The investigation focused on both the intrinsic and extrinsic motivational factors associated with perceptions of education held by postsecondary faculty in the United States. The research illuminates how different internal and external factors (motivational, behavioral, contextual enablers/barriers, values, beliefs, and demographics) come together to influence faculty members’ willingness to learn about new pedagogies, incorporate new ideas in their work, and spread new ideas regarding teaching and learning to peers and campus leaders.
Source: Bill and Melinda Gates Foundation

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Gunfire declined significantly in 2014

Press Release:

Gunfire declined significantly in 2014 in American cities monitored by ShotSpotter, according to a study released recently by the company.

SST, which operates ShotSpotter, examined data in 28 cities that used the gunfire detection system in both 2013 and 2014. Instances of recorded gunfire dropped by 28.8 percent, according to the company.

All but two of the 28 cities saw reductions in their rates of gunfire.

ShotSpotter uses an array of microphones to record, identify and locate instances in which weapons are discharged. During 2014, it was used in 47 total cities.

The technology recorded 33,975 separate gunfire incidents nationwide in 2014, with 117,161 rounds fired. That breaks down to roughly 105 incidents per day.

Source: SST

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Quality & Disparities Report Access to Health Care Improving Among all Racial and Ethnic Groups Following Affordable Care Act; Additional Work Remains

This annual report on the nation's health care includes a section on measures of access to care that for the first time cover a period after implementation of the Affordable Care Act's Health Insurance Marketplaces. Data covering January to June 2014 show that the overall rate of "uninsurance"—a measure of access to care—decreased substantially to 15.6 percent in the second quarter of 2014 among those age 18 to 64 (from a high of 22.3 percent in 2010). Because the data run through June 2014, they capture enrollment gains only from the first open enrollment period in the Health Insurance Marketplaces. The second open enrollment period began on November 15, 2014, and is not captured in the report.
Source: U.S. Department of Health and Human Services

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Read online and access reports and datasets from previous years 

Congressional Research: International Law and Agreements: Their Effect Upon U.S. Law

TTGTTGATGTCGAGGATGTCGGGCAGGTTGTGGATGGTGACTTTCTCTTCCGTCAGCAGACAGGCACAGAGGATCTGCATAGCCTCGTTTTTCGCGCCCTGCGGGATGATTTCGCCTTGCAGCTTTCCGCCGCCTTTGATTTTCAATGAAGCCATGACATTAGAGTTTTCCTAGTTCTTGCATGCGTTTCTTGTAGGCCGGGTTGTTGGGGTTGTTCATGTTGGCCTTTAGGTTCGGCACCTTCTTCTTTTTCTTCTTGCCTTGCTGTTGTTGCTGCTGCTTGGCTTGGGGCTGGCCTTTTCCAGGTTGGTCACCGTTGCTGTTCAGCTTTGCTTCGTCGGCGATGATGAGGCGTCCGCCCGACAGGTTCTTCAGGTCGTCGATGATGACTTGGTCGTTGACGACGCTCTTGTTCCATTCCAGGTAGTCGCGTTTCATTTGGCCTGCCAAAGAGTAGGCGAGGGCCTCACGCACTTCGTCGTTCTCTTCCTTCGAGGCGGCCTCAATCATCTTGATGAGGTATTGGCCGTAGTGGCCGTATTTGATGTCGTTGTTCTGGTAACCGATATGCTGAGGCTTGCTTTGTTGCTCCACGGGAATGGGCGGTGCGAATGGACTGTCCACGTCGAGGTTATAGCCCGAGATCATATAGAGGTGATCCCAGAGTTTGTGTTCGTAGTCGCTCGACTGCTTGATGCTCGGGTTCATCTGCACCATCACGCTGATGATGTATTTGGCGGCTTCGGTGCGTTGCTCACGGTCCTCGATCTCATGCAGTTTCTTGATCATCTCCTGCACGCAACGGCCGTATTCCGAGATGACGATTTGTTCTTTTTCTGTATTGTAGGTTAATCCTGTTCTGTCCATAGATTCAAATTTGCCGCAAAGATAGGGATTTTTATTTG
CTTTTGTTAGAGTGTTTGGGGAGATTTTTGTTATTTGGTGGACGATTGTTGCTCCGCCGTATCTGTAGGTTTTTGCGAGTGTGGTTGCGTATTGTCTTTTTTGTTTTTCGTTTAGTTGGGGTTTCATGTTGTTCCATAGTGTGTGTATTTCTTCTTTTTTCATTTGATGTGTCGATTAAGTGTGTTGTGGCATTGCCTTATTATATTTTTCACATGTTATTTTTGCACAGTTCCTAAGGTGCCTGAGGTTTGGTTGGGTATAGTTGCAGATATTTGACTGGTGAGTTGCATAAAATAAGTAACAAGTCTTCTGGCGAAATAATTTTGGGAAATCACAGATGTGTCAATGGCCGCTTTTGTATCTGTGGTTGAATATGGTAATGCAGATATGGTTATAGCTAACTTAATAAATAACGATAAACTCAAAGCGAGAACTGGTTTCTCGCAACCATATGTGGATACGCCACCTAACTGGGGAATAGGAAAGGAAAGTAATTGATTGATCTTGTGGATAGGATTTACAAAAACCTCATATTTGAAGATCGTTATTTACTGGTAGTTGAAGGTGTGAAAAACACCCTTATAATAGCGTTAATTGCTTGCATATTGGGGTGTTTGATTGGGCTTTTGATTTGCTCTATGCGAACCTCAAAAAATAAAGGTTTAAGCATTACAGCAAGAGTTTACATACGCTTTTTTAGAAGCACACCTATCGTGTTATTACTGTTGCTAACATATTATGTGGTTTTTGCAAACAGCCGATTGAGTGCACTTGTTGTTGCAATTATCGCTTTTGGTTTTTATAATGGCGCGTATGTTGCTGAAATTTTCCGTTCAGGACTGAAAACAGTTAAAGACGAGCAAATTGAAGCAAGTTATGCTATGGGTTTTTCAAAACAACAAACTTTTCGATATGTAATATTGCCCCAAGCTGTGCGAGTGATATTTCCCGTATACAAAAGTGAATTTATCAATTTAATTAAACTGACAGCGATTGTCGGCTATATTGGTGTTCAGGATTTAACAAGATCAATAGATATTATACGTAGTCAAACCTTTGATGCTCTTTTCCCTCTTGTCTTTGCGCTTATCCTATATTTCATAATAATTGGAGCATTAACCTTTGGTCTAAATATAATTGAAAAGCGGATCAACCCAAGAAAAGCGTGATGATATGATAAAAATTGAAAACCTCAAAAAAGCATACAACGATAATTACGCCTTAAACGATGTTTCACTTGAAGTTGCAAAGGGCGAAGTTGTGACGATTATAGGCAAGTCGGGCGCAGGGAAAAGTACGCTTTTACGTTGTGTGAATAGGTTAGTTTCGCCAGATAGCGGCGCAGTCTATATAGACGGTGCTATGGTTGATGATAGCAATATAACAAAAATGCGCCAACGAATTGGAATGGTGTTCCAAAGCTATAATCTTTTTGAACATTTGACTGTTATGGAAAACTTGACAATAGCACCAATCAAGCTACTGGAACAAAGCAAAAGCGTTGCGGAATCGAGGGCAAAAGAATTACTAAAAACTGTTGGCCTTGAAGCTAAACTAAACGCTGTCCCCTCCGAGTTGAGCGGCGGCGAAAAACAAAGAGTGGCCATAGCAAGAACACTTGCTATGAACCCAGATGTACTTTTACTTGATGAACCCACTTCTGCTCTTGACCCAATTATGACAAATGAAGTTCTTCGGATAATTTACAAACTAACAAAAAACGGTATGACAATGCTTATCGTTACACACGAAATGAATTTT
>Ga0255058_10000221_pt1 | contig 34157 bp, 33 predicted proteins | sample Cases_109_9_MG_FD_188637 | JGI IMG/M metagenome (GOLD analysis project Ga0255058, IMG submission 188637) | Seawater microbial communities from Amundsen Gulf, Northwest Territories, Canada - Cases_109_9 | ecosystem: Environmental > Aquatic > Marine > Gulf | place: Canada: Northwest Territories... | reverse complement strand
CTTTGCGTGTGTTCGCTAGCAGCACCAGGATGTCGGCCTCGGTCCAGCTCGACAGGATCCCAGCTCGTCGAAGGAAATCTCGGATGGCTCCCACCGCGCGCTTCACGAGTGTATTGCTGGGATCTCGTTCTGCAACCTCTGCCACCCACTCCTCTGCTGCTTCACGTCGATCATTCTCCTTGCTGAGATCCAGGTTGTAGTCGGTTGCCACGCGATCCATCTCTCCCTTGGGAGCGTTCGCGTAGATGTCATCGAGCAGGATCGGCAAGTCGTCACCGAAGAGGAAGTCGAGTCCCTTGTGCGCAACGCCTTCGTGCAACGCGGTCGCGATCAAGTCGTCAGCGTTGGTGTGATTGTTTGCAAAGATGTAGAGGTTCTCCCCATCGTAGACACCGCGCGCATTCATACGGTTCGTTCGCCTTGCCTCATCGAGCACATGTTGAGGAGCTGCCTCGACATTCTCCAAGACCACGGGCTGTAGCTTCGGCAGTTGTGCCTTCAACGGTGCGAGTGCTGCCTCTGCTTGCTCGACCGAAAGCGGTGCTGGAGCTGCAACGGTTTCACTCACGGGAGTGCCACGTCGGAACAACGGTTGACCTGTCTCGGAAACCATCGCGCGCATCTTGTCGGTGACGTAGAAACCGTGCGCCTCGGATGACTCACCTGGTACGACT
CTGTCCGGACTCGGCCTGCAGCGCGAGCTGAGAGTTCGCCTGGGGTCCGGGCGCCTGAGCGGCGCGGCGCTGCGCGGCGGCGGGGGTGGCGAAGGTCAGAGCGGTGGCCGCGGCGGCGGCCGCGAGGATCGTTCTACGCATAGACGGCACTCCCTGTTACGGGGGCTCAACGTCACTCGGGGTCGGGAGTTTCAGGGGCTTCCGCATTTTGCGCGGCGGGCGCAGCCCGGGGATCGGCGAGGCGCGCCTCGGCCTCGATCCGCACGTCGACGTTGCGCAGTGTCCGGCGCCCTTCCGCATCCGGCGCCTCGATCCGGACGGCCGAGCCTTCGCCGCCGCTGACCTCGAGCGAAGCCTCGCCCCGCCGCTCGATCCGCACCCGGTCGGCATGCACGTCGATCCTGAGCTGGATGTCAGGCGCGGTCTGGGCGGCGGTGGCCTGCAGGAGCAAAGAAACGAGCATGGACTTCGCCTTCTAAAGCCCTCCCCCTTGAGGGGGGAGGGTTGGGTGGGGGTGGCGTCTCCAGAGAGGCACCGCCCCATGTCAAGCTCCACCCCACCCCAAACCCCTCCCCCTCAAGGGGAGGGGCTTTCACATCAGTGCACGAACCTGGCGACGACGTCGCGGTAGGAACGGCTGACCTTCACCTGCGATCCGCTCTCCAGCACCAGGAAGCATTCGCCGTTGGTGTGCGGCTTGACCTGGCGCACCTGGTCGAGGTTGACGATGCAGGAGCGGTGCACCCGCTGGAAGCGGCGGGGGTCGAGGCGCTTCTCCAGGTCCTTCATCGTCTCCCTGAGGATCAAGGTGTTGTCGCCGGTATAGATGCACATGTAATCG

This report provides an introduction to the roles that international law and agreements play in the United States. International law is derived from two primary sources—international agreements and customary practice. Under the U.S. legal system, international agreements can be entered into by means of a treaty or an executive agreement. The Constitution allocates primary responsibility for entering into such agreements to the executive branch, but Congress also plays an essential role. First, in order for a treaty (but not an executive agreement) to become binding upon the United States, the Senate must provide its advice and consent to treaty ratification by a two-thirds majority. Secondly, Congress may authorize congressional-executive agreements. Thirdly, many treaties and executive agreements are not self-executing, meaning that implementing legislation is required to provide U.S. bodies with the domestic legal authority necessary to enforce and comply with an international agreement’s provisions.
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Human Capital Trends 2015

Global organizations today navigate a “new world of work”—one that requires a dramatic change in strategies for leadership, talent, and human resources. More than 3,300 organizations from 106 countries contributed to Deloitte’s Global Human Capital Trends 2015 survey, assessing the importance of specific talent challenges and their readiness to meet them.  
This report explores 10 major trends that emerged from our research, which reflects four major themes for 2015: leading, engaging, reinventing, and reimagining. We present the capability gaps associated with each of these trends and offer practical insights to help you address these challenges in your organization. We also outline six key findings and invite you to interact with the Human Capital Trends Dashboard to explore the trends by geography, industry, and company size.
Source: Deloitte

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Characteristics of the College-Educated Population and the Science and Engineering Workforce in the United States